the whatever the person deserves.

In the retributivist theory, the punishment given out is seen
as a form of retaliation for whatever crime was committed. Retributive justice tries
to atone for the crime. The supporters of retributive justice say that
criminals deserve punishment on account of their wrongdoing. If they deserve discipline,
then justice demands we do so and injustice is done if we don’t.

           An
advantage to this theory is that it targets punishment only for those who
deserve it therefore, an innocent person can’t be punished. For a punishment to
be given out, a person must be found guilty of committing the crime they are
accused of. Retributivist theory emphasizes the need of proportionality of the
punishment to the desert. Also, such proportional punishment gives a sort of
protection against severe and disproportional punishments for crimes. This
keeps it ethical because punishments are only being given out to those who
deserve it and the punishments are not exceedingly cruel or unusual. Therefore,
the death penalty would be ethical according to this type of theory because it
would only be used against very dangerous or psychopathic criminals who have
murdered people.

Executing murderers prevents them
from committing their crime again, and thus protects innocent victims. The good
outweighs the bad, and the executioner is morally justified in taking the
murderer’s life. It is actually more morally wrong to simply incarcerate a
murderer to a life of air-conditioning, television equipped prison where they
get three free meals a day, recreational time, and visits from people close to
them. Someone who murders another person can only be made to pay for their
actions by forfeiting their rights and giving their life in place of the person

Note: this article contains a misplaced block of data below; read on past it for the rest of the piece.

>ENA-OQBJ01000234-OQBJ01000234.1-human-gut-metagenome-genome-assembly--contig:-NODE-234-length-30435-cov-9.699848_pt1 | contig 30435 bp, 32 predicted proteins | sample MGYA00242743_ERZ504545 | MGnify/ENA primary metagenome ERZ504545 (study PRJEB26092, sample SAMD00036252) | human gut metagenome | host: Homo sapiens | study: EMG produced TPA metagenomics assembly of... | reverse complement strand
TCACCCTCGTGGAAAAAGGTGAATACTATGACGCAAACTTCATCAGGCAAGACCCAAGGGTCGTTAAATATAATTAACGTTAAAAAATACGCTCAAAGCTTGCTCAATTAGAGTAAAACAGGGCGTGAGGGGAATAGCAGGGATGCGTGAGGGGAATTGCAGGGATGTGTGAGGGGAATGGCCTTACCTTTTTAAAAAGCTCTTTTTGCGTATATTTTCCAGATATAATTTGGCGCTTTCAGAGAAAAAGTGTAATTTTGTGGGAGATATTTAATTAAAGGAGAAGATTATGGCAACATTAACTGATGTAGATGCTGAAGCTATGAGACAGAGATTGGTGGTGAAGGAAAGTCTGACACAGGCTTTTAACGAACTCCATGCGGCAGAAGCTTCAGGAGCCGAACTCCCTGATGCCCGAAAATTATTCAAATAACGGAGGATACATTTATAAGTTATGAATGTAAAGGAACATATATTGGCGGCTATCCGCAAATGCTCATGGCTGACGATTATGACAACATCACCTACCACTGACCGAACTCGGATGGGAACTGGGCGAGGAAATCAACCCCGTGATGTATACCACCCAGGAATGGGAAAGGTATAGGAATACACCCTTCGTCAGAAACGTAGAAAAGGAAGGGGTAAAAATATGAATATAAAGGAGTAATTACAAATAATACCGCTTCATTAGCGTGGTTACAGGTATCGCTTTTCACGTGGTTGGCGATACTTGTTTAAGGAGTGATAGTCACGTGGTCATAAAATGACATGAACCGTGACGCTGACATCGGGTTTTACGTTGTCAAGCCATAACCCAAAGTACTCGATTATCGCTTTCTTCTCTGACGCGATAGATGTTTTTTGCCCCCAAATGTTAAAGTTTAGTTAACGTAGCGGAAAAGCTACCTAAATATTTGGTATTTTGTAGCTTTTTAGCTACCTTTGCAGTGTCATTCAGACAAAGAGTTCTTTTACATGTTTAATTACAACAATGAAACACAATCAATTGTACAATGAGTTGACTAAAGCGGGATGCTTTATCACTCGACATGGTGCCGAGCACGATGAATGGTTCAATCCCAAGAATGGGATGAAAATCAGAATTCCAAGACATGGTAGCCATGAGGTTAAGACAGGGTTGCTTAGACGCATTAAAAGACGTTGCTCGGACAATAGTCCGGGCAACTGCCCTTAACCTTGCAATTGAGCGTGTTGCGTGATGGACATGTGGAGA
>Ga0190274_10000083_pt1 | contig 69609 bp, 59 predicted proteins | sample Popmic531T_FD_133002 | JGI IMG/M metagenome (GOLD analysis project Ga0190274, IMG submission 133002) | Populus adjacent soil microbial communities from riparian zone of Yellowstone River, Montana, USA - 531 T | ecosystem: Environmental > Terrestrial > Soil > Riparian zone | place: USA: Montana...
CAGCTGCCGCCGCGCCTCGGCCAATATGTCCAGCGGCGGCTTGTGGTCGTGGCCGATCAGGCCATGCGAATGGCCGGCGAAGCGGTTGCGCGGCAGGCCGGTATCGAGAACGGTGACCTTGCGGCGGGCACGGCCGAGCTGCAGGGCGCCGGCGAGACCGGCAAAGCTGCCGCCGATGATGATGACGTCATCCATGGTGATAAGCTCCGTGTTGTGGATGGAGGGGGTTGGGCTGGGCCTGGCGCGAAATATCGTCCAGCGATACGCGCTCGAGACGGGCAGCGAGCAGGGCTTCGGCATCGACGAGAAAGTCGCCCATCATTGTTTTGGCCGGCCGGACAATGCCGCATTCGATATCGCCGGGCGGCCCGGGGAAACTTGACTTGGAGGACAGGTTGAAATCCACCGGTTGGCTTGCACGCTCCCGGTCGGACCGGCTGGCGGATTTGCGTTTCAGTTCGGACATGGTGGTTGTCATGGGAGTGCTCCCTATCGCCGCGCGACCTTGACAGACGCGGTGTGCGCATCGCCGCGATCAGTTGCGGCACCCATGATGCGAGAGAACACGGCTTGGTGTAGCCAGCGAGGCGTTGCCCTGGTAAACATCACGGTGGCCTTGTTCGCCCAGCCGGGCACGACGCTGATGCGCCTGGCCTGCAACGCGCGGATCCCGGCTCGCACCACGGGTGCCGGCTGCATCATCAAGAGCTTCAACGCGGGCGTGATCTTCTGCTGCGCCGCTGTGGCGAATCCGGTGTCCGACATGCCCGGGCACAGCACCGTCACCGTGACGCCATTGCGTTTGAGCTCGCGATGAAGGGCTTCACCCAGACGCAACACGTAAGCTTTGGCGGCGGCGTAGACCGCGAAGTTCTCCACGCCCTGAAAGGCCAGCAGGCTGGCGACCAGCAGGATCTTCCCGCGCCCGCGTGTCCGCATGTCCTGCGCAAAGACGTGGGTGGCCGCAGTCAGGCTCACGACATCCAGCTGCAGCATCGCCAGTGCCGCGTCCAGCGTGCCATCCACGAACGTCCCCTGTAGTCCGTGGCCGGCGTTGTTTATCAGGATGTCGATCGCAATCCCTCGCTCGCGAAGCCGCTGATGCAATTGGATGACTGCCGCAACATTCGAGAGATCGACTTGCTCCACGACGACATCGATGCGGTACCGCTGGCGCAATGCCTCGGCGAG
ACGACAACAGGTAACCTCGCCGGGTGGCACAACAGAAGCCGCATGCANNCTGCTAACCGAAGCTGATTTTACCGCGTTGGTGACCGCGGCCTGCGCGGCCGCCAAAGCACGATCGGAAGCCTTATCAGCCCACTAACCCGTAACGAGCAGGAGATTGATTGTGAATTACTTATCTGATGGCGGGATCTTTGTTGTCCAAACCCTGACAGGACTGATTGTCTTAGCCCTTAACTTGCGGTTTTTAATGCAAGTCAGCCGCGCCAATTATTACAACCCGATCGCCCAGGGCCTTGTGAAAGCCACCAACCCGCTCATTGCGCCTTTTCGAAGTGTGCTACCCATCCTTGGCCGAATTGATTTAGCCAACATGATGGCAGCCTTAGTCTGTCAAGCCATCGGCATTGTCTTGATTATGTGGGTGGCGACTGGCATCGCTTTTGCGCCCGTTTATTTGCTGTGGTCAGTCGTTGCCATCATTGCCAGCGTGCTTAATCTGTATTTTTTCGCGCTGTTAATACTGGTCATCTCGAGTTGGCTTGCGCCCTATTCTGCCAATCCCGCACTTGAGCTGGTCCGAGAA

they killed. It should be this way because a loss of freedom does not compare
to loss of life. If the punishment for smaller crimes such as theft is
imprisonment, then the punishment for murder must be even more severe, because
human life is much more valuable than any material item. For example, if a
murderer took the life of a child and the criminal was only given a life
sentence then, the family of the victim will be paying taxes for his meals and
his television. And if he were to take the college courses that prison might
offer him, the family of the victim would be financing that as well. This goes
against Kant and utilitarianism because it doesn’t strip the criminal of their
rights or punish them accordingly, but it also doesn’t promote happiness to the
victim’s family.

Many people also tend to claim
that the death penalty is just a means of revenge. However, it is not while in
reality, the murderer actually gets off fairly easy when they are sentenced to
death. The murderer is often only injected with a lethal injection. If a person
is given the lethal injection they are put to sleep and then given a shot that
will stops their heart. The criminal dies from overdose and respiratory and
cardiac arrest while they are unconscious. The small amount of pain the
criminal goes through does not even begin to compensate for the pain of the
victims and their families.

The death penalty in the United
States is reserved for only the most heinous of crimes. It is not a state-run
lottery that randomly chooses people at random from among all those convicted
of murder. Instead, it is a system that selects the worst of the worst. If you
were to sentence killers like the ones previously described to a lighter
punishment, such as a long period in prison, would be disproportionate to the
severity of the crime.

 

These views show that the death
penalty is an ethical solution to terrible crimes. All of these viewpoints
state that the death penalty should only be used in scenarios where the
criminal in question has committed the most heinous of crimes, murder. Kant
states that if a criminal has killed someone then he forfeits his rights as a
human being and his punishment should be equal to the crime.